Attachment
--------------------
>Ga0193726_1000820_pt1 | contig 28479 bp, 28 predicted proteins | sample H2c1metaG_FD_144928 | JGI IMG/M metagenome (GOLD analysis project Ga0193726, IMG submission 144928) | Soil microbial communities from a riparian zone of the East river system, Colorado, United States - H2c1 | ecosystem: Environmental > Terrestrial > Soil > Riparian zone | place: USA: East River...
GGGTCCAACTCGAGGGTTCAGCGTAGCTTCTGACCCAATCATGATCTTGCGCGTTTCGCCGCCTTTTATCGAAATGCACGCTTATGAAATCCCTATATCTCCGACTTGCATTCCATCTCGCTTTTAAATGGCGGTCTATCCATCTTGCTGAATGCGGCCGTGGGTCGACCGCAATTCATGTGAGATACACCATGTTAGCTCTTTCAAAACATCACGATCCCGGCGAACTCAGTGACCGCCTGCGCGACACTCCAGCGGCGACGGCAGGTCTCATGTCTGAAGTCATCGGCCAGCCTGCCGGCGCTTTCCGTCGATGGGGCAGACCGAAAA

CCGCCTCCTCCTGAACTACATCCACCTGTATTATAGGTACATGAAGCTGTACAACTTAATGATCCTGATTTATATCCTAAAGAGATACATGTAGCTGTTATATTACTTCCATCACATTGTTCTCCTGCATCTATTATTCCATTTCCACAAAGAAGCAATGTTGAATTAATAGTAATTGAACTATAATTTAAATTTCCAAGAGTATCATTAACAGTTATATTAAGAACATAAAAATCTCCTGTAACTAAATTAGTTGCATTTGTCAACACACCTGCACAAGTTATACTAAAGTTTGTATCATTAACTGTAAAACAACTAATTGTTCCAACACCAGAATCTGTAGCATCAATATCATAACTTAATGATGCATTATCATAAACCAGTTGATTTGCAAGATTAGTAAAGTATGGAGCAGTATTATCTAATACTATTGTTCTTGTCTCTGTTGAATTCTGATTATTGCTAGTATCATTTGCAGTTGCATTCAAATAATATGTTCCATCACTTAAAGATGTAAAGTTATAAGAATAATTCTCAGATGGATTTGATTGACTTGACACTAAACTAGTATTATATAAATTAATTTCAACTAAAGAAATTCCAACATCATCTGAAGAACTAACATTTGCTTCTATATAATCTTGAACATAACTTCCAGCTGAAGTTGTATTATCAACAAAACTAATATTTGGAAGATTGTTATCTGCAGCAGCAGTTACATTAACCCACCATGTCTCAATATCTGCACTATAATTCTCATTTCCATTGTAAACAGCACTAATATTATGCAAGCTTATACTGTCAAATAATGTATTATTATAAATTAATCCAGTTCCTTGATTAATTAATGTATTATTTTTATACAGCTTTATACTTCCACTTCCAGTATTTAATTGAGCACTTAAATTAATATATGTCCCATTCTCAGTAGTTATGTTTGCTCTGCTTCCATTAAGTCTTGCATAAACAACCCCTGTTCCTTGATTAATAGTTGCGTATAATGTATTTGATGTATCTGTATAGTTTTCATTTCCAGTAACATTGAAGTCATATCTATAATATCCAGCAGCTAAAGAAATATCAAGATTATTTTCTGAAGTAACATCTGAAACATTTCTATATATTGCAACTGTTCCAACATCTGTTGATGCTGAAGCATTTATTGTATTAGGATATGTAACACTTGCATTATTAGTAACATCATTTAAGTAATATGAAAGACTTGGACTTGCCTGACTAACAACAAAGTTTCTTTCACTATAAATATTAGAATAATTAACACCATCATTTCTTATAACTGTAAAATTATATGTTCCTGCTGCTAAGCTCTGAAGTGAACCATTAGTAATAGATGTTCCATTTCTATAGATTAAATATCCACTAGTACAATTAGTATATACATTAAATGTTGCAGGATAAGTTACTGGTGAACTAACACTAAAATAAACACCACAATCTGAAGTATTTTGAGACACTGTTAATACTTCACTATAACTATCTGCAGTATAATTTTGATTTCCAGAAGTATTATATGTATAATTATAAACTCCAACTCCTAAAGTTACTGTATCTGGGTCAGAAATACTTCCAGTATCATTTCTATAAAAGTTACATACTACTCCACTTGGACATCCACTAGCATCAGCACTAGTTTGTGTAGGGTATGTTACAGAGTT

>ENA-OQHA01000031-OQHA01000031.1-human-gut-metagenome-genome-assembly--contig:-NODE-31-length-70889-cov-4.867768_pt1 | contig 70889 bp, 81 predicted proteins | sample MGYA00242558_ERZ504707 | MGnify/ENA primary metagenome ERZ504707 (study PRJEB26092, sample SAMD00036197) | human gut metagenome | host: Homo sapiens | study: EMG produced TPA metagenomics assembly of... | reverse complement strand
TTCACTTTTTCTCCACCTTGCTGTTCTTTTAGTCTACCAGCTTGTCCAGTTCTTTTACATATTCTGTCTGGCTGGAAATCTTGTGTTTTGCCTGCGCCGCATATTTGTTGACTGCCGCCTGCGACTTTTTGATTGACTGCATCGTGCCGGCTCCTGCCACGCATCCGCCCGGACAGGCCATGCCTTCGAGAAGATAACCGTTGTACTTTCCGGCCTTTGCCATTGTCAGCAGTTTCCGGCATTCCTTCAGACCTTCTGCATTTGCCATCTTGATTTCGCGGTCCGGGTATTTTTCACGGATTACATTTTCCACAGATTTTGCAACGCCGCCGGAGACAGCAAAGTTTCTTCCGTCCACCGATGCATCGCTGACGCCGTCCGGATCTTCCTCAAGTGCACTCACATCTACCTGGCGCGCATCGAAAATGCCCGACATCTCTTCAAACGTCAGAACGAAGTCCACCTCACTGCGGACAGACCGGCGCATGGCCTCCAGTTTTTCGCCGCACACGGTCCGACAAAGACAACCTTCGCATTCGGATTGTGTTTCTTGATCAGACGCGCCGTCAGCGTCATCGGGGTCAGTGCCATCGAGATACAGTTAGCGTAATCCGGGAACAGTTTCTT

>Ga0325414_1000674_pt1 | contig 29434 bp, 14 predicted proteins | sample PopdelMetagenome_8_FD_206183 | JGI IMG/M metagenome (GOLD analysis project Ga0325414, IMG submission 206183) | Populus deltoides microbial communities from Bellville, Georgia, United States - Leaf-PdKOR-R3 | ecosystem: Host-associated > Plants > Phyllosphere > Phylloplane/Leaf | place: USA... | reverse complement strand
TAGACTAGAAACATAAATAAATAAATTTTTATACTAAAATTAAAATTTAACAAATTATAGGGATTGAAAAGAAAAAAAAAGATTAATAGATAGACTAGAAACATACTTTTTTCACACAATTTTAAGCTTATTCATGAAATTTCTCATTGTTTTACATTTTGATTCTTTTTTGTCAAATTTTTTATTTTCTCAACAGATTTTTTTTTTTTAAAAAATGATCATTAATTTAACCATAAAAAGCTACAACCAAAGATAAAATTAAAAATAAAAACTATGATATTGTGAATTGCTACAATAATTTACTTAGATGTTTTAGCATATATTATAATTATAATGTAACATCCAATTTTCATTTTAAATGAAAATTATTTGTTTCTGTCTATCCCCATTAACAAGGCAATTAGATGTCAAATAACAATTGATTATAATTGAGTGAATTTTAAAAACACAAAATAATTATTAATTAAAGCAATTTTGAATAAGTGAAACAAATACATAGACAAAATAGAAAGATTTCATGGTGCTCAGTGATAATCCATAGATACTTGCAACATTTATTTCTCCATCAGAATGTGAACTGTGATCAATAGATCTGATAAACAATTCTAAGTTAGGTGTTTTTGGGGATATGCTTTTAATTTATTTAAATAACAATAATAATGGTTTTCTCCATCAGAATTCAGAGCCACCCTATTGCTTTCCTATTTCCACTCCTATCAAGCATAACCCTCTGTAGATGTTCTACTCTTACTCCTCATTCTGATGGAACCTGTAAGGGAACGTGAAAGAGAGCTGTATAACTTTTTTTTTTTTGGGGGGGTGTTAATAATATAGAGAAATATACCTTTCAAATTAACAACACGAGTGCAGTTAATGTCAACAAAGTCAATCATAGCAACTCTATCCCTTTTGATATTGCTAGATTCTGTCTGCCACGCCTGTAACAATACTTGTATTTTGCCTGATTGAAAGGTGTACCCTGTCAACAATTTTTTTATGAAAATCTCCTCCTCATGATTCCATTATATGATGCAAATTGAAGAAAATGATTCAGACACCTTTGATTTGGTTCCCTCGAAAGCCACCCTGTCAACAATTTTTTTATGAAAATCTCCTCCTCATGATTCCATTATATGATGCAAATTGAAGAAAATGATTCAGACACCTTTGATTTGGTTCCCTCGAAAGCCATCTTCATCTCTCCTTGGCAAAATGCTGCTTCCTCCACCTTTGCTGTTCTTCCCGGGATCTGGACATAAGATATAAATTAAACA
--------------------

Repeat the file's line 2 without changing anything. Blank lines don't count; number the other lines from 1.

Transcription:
GGGTCCAACTCGAGGGTTCAGCGTAGCTTCTGACCCAATCATGATCTTGCGCGTTTCGCCGCCTTTTATCGAAATGCACGCTTATGAAATCCCTATATCTCCGACTTGCATTCCATCTCGCTTTTAAATGGCGGTCTATCCATCTTGCTGAATGCGGCCGTGGGTCGACCGCAATTCATGTGAGATACACCATGTTAGCTCTTTCAAAACATCACGATCCCGGCGAACTCAGTGACCGCCTGCGCGACACTCCAGCGGCGACGGCAGGTCTCATGTCTGAAGTCATCGGCCAGCCTGCCGGCGCTTTCCGTCGATGGGGCAGACCGAAAA